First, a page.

In my mind, there are three classifications of woodworking techniques. There are many that I classify as “useful,” a smaller number that I think of as “indispensable,” and then a very few that represent a true breakthrough in woodworking technology. Bending wood is one of the latter.
The ability to alter the grain direction as our imagination dictates while preserving the strength inherent in a straight piece of wood allows us to create the elegant beauty of a continuous-arm Windsor chair and the inspiring sweep of a vaulted ceiling. We first explored our world in sailing ships with bent wood hulls, then left it in airplanes with bent wood wings. Our world would be much less beautiful and much less exciting without this simple woodworking technique.
I’m currently engaged in a woodworking project designed to create a little excitement, and bending wood is at the very heart of it. I’m part of a group of historians and aviators who are recreating the six experimental airplanes of the Wright brothers, beginning with their model glider of 1899 and ending with the 1905 Wright Flyer 3, the first practical airplane. The frames of these primitive aircraft are a collection of bent wood parts — ribs, wing ends, braces and skids — ingeniously arranged to catch the wind and lift a man into the air.
True Geniuses Prefer Cold Bending
When most of us hear the words “bending wood,” we think of steam bending. The wood is heated briefly in low-pressure steam to soften the lignin (a glue-like protein that holds the cellulose fibers together). While the wood is still hot, it’s clamped into a bending form. The cellulose fibers telescope to conform to the curve, and the lignin cools to hold them in place. Or almost. In actual practice, the fibers never quite conform, and when you remove the wood from the bending form, there is a great deal of springback — the wood loses some of its curve. If the wood is not attached to the other parts in the project so as to hold the curve, it may continue to relax and it will spring back even more. This problem plagued the Wright brothers while they were doing their glider experiments — they calculated precise curves for the ribs to fly as efficiently as possible, only to have the ribs relax and lose a good deal of curvature before they could get their gliders in the air.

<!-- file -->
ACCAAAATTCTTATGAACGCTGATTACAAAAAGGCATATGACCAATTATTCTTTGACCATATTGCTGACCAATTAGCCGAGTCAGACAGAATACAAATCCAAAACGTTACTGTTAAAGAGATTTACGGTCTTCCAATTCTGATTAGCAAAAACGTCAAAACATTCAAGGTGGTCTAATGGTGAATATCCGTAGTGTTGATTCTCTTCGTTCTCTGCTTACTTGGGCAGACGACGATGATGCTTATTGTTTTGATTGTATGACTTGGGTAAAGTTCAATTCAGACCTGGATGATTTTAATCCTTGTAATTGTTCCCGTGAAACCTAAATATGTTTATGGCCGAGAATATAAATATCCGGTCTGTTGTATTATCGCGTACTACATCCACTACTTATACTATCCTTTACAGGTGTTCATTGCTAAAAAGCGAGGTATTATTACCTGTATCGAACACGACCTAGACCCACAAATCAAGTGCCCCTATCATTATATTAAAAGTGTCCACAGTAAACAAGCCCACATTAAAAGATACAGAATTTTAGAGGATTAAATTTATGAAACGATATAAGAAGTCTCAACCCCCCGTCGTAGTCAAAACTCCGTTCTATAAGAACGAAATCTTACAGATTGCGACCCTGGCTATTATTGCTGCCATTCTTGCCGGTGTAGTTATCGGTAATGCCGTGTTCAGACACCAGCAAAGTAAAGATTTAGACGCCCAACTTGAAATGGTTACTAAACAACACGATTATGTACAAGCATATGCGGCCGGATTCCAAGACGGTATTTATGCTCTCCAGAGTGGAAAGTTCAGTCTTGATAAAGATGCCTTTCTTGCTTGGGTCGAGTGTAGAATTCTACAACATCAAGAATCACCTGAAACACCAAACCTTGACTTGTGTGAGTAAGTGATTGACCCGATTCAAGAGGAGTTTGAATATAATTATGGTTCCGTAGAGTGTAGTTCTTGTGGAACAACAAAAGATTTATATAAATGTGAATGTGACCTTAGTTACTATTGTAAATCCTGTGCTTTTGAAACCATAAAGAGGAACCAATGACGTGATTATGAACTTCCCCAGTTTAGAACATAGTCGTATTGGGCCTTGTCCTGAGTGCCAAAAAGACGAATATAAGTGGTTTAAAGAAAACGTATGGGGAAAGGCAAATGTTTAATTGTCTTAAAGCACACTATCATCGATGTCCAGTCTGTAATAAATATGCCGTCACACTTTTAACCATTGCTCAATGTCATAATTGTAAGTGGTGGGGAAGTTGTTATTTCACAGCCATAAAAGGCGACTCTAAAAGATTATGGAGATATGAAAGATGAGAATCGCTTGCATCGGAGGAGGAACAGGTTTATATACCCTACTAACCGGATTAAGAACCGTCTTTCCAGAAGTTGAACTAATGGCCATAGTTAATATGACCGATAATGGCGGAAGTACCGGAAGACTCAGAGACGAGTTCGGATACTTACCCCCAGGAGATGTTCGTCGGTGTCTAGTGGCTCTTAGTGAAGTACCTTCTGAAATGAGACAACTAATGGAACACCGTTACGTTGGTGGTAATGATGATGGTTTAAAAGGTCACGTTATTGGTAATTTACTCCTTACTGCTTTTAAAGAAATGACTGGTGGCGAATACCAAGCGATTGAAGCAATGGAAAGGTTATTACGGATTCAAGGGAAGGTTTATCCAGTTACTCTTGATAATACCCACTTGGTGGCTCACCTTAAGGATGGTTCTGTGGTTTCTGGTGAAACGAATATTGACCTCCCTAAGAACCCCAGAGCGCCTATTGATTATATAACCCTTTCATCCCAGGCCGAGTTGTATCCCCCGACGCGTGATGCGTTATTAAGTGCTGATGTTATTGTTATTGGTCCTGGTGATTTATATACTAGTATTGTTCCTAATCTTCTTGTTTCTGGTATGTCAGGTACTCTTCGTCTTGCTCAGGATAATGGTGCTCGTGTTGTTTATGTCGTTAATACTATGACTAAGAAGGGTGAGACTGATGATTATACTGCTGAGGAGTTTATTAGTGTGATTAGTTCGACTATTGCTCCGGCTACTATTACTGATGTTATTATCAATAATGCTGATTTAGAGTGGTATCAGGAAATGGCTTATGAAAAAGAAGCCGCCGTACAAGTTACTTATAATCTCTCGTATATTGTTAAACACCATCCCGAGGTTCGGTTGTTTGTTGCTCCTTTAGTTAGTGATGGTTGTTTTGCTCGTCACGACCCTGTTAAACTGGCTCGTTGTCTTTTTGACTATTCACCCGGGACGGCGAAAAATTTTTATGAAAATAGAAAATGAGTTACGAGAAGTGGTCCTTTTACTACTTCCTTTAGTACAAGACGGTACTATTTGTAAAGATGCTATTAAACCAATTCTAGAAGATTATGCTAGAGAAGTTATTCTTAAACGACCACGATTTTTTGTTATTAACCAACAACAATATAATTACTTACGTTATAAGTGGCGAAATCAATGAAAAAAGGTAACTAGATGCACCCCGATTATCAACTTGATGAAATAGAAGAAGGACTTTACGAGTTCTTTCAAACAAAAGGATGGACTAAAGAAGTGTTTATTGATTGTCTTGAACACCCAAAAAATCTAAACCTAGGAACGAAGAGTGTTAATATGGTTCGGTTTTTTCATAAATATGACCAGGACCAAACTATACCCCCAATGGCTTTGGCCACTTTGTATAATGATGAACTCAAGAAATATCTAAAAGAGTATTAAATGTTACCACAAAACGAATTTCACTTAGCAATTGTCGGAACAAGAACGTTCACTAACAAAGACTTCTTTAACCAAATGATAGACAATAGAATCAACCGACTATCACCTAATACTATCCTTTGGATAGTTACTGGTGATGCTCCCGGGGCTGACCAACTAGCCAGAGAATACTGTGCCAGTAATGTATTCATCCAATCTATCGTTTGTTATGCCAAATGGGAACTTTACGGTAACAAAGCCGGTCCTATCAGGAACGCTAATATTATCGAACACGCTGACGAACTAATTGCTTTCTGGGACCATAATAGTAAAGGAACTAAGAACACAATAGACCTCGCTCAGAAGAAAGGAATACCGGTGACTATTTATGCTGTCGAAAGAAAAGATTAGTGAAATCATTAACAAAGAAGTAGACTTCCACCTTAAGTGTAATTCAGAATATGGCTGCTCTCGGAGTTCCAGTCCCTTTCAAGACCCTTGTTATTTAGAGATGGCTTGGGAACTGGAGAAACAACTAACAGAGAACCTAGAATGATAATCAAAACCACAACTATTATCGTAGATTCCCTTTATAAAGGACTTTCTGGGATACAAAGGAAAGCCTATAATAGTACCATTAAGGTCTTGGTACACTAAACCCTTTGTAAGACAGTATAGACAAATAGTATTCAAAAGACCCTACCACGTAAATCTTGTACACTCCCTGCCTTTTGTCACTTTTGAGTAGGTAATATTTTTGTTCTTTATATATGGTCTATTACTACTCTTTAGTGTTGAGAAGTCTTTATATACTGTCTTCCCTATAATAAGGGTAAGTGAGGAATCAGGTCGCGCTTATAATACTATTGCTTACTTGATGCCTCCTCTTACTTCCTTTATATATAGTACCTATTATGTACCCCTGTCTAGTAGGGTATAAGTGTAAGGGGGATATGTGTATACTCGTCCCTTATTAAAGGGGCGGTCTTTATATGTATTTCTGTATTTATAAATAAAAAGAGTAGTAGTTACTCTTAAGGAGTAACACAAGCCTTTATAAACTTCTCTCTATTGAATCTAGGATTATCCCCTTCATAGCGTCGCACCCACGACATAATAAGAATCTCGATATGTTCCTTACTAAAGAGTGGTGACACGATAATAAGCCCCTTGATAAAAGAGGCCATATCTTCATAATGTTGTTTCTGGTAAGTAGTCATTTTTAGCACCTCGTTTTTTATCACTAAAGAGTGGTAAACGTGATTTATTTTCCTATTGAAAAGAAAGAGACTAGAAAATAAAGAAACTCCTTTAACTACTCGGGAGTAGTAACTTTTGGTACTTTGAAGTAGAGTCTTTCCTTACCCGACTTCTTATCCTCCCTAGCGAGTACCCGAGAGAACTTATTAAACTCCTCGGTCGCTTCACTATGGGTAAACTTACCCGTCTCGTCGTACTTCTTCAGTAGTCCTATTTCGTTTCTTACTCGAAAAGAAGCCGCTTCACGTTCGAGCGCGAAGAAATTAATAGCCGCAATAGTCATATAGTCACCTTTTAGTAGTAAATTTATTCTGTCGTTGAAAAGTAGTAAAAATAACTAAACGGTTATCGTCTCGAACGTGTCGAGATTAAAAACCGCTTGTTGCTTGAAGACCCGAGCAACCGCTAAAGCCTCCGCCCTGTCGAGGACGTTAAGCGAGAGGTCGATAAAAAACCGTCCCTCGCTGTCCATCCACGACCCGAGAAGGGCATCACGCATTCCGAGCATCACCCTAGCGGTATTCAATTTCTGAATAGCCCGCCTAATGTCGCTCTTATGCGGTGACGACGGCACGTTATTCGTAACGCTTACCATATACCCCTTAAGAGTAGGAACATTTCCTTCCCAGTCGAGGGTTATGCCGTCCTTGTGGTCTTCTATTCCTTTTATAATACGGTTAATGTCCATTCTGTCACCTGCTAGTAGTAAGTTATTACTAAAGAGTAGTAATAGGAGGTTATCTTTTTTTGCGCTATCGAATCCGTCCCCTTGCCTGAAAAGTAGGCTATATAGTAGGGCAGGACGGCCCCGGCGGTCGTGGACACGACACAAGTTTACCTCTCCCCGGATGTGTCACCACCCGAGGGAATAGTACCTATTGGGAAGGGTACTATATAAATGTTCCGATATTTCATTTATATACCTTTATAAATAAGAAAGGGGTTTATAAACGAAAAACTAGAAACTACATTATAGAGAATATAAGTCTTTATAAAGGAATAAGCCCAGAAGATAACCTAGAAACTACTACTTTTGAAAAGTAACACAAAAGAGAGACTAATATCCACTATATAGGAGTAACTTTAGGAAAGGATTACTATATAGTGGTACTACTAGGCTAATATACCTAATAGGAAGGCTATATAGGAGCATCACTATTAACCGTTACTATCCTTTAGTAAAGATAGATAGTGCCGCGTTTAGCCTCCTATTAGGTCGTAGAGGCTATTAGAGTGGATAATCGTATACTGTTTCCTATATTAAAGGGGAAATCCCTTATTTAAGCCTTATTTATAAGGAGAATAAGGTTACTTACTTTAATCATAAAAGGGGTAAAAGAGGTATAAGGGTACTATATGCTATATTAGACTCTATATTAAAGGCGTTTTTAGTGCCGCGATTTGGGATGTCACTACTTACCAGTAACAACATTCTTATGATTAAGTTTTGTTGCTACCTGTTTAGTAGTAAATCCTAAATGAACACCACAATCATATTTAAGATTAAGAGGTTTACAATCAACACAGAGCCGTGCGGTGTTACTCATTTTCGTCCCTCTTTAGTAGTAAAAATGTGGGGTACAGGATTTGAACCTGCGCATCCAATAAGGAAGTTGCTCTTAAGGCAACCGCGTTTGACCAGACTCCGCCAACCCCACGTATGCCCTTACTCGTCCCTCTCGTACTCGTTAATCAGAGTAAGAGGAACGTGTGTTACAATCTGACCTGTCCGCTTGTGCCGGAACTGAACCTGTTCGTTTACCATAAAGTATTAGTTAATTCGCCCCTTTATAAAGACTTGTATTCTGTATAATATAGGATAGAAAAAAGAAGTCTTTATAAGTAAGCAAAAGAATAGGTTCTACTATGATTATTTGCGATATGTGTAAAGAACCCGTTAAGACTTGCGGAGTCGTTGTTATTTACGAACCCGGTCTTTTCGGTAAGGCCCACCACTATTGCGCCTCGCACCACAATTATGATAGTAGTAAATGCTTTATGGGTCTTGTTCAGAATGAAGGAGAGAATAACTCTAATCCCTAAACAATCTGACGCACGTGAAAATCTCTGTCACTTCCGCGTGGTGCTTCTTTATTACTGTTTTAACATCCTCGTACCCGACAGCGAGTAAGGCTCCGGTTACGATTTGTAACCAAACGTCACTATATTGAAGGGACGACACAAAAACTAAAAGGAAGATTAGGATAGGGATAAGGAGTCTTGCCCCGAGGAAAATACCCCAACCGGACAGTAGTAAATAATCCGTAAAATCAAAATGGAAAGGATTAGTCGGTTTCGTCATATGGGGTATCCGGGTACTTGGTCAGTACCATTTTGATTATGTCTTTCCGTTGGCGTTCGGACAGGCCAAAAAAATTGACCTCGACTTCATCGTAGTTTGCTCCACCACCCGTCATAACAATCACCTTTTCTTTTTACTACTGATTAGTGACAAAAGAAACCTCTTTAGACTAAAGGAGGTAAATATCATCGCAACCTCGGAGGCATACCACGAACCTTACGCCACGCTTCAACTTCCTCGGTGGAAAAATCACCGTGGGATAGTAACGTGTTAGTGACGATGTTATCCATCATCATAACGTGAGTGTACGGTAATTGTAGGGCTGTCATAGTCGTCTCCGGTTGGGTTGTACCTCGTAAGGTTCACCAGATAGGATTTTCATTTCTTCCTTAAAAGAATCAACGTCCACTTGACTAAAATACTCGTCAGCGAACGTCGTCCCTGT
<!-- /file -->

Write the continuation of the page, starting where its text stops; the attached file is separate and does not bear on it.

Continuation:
To solve this problem, they eventually abandoned steam bending for an early form of cold bending. They arranged the parts of the ribs for their Flyers in a bending form, then nailed them together with brads. They could not use glue — the adhesives 100 years ago were not weatherproof. A good rain and the wings would have come apart.
Fortunately, we have a much larger and more reliable selection of adhesives to choose from than the Wrights. We decided to make the bent wood ribs of our replica Wright gliders by laminating the parts with a water-resistant aliphatic resin (yellow) glue. You could also use Resorcinol, epoxy or polyurethane glue for an application like ours. If your project won’t be exposed to the weather, you can use almost any good wood glue.
To cold-bend wood, first resaw your stock into thin strips and plane it so the thickness is even. The thickness of the strips depends to a large extent on the radius of the curve. The tighter the radius, the thinner the strips. I use this chart as a jumping-off point:
• 2″ to 4″ radius — 3/32″ thick
• 4″ to 8″ radius — 1/8″ thick
• 8″ to 12″ radius — 3/16″ thick
• 12″ radius or larger — 1/4″ thick
There are other factors to consider: the species of wood, the slope of the grain (as it runs between the faces of the strips), the strength you want, and the amount of springback you can tolerate. For maximum strength and minimum springback, we decided to glue up the ribs from 1/8″-thick strips, although the radius of the curve was nowhere near 8″.
Stack the strips as you will glue them together. If you use strips that were all resawn from the same board, flip every other strip end for end to reverse the grain slope. Spread a thin layer of glue on the face of one strip, lay the next strip on top of it, spread more glue and repeat. If you’re laminating a large number of strips, you may want to choose an adhesive with an extended working time.
Before the glue sets, clamp the laminated strip in the bending form. Let the glue set up for its full clamp time. If you’re not sure of the clamp time, wait a full day before you remove the assembly from the bending form. As you release the clamps, there will be a small amount of springback. If the curve is critical (as it was for our glider ribs) make the curves in the bending form slightly tighter to compensate.
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